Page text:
Dysphagia treatment consists of non-imaging procedures and imaging studies to identify swallowing disorders.
One type of non-imaging procedure is a bedside swallow evaluation which an SLP would do in a person's hospital room.
During this procedure an SLP gives the patient a few different things to eat and drink.
Each type of food or liquid has a different thickness. This helps the SLP determine if a person has an easy or hard time swallowing it.
A thin liquid (like water) is harder to swallow because it moves very fast in the mouth and splashes down the throat.
A thicker liquid (honey or puree applesauce) moves slower and allows more time for parts in the throat to react and cover the airway.
To determine the appropriate dysphagia treatment...
...an SLP observes the person while eating to see:
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If an SLP suspects dysphagia, they will confirm it by doing an image study.
A modified barium swallow study (MBS) is one type of imaging study SLPs use to diagnose dysphagia. See what an MBS looks like.
This is done through moving X-rays. The patient sits in a chair and has an X-ray machine placed near their throat.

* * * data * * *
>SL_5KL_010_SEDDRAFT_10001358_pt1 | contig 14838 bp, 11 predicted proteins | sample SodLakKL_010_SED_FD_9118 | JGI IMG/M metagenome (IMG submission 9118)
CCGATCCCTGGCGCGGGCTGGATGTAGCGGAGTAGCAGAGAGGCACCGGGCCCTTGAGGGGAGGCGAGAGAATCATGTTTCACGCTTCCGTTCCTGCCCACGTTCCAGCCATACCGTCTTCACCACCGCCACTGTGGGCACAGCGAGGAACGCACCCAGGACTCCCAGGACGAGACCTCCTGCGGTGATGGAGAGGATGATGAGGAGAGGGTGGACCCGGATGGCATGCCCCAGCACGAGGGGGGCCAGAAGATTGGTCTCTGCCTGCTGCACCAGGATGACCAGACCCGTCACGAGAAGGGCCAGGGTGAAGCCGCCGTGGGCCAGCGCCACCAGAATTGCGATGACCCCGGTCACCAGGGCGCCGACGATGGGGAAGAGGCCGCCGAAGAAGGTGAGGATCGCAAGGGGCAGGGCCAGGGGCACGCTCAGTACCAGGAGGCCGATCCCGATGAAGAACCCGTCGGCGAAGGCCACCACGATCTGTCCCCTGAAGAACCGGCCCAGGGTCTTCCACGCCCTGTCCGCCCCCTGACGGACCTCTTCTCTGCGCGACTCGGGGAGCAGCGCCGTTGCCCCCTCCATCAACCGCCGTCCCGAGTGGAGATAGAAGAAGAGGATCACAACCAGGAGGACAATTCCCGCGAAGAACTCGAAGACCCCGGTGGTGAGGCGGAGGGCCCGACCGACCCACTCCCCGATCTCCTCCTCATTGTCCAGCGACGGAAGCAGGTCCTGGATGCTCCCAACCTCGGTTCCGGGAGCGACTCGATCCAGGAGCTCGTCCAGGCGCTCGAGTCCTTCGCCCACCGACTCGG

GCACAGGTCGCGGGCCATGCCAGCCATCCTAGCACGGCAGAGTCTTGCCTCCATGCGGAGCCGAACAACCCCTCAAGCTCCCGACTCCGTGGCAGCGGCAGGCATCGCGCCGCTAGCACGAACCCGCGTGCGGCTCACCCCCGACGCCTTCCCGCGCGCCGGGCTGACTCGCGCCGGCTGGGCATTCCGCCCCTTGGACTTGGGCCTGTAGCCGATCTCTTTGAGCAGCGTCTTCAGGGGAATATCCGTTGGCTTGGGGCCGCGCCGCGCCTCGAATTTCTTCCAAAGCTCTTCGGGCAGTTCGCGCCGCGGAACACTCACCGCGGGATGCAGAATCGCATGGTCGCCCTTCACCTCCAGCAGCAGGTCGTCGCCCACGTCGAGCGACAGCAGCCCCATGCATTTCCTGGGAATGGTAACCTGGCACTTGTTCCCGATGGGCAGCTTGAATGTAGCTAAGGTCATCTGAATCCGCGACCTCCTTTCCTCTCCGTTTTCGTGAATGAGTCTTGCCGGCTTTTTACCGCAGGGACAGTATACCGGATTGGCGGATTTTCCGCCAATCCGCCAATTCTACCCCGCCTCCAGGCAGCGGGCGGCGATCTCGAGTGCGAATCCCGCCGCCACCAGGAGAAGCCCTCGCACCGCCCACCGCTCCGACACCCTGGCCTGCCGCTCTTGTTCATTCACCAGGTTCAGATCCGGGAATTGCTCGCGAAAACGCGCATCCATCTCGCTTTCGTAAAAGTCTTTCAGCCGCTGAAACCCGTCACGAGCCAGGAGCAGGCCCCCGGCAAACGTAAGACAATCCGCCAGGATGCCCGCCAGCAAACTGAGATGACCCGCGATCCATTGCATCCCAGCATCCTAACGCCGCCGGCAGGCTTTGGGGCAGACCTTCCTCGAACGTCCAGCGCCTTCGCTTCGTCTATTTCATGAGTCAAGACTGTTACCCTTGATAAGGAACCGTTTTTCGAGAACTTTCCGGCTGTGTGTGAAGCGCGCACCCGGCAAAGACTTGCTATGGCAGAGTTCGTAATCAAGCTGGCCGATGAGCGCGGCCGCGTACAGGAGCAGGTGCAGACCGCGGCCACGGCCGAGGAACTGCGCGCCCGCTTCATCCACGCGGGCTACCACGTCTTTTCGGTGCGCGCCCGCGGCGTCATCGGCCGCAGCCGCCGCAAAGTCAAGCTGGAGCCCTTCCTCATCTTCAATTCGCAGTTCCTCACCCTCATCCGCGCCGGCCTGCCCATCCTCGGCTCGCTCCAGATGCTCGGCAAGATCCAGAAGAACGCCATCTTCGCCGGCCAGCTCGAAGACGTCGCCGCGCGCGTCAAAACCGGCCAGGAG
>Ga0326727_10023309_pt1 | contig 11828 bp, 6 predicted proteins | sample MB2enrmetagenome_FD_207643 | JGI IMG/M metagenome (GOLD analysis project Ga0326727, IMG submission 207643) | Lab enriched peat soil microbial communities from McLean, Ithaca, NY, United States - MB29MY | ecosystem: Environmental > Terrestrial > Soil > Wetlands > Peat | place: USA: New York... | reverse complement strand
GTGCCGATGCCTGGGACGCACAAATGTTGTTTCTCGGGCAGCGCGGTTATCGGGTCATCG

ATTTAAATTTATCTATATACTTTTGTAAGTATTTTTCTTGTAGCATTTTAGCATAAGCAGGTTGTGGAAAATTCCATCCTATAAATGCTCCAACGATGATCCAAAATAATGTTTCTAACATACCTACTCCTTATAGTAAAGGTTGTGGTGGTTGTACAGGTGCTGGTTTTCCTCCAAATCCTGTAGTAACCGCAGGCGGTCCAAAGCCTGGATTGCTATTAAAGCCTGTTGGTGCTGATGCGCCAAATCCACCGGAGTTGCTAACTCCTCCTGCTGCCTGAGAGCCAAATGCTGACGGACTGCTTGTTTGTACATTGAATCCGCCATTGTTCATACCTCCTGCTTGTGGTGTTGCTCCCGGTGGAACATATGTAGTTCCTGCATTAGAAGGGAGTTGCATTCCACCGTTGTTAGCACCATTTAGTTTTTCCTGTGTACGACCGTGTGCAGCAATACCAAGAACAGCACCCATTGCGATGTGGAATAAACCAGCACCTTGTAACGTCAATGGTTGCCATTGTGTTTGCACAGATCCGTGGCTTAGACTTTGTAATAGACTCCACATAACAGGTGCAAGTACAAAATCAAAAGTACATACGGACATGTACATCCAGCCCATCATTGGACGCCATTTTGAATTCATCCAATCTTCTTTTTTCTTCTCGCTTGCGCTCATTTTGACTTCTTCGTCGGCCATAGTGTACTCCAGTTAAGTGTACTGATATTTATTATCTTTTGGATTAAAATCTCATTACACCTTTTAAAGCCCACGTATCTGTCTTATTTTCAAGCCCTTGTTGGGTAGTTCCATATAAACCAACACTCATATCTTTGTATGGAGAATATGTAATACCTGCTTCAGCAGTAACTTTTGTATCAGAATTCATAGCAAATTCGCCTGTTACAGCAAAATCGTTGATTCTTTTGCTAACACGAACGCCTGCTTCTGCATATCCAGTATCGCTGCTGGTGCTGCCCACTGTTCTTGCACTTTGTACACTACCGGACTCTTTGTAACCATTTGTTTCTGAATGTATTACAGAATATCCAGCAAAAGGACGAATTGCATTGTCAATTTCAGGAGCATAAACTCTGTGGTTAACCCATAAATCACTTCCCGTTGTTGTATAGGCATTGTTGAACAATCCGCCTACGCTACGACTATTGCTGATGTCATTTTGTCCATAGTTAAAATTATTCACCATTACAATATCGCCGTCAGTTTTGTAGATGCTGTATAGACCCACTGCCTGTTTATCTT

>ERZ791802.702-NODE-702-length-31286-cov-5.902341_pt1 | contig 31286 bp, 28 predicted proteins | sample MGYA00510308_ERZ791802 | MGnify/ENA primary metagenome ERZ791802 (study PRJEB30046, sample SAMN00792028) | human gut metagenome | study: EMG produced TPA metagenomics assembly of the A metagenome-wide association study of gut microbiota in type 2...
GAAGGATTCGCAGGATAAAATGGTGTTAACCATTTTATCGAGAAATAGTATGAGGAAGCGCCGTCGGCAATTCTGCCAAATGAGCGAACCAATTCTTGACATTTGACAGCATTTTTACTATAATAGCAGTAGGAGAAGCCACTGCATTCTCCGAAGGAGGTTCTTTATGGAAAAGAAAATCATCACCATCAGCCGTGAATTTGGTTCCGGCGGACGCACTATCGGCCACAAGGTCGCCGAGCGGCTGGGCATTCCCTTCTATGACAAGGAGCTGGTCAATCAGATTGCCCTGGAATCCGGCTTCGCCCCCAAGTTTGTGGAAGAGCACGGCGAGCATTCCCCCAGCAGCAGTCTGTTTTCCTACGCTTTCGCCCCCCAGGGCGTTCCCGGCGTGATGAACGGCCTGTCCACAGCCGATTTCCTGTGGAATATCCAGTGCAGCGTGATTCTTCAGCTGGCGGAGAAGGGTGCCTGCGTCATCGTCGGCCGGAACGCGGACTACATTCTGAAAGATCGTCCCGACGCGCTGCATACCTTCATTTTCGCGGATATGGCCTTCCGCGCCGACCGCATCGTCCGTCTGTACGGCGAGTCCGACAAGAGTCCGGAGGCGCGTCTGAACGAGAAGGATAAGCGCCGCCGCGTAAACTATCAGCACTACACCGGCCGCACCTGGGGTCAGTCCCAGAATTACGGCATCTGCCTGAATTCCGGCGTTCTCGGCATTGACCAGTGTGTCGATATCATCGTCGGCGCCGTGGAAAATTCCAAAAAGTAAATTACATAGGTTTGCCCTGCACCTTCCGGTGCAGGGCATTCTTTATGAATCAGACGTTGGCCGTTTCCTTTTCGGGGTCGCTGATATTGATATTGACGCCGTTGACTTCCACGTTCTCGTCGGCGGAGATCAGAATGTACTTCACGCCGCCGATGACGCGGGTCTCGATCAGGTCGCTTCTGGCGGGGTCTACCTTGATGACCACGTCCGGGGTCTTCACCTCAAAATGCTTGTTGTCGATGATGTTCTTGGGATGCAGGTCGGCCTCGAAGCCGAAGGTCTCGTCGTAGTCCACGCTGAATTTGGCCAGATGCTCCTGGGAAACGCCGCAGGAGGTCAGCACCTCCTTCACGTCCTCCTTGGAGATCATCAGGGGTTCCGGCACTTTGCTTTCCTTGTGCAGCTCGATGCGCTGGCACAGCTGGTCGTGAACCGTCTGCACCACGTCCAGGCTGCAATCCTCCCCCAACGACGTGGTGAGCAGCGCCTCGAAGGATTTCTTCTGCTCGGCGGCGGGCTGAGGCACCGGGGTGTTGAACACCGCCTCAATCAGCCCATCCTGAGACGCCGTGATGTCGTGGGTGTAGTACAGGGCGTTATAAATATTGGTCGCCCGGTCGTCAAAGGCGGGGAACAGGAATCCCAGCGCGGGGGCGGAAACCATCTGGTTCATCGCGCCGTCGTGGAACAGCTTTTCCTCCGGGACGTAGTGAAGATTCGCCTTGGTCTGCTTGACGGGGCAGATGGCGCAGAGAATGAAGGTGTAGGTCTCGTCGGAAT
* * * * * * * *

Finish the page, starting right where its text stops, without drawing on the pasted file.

The Radiologist (X-ray doctor) or technician does the X-rays, while the SLP feeds the patient different amounts of various food and liquid that are mixed with a substance called liquid barium.
Barium has barium sulphate in it that X-rays cannot pass through. As a result the food or liquid shows up in a moving X-ray.
This allows the Radiologist and the SLP to see if food or liquid is going into the patient's airway.
From start to finish, a swallow takes approximately 1 - 2.5 seconds. For this reason, swallow studies can be recorded to make sure the SLP and Radiologist see everything that happens.
Once a swallow study is completed the SLP will determine how mild or severe the problem is, and determine the necessary type of dysphagia treatment.
Then the SLP can:
During therapy an SLP would help a person with dysphagia by: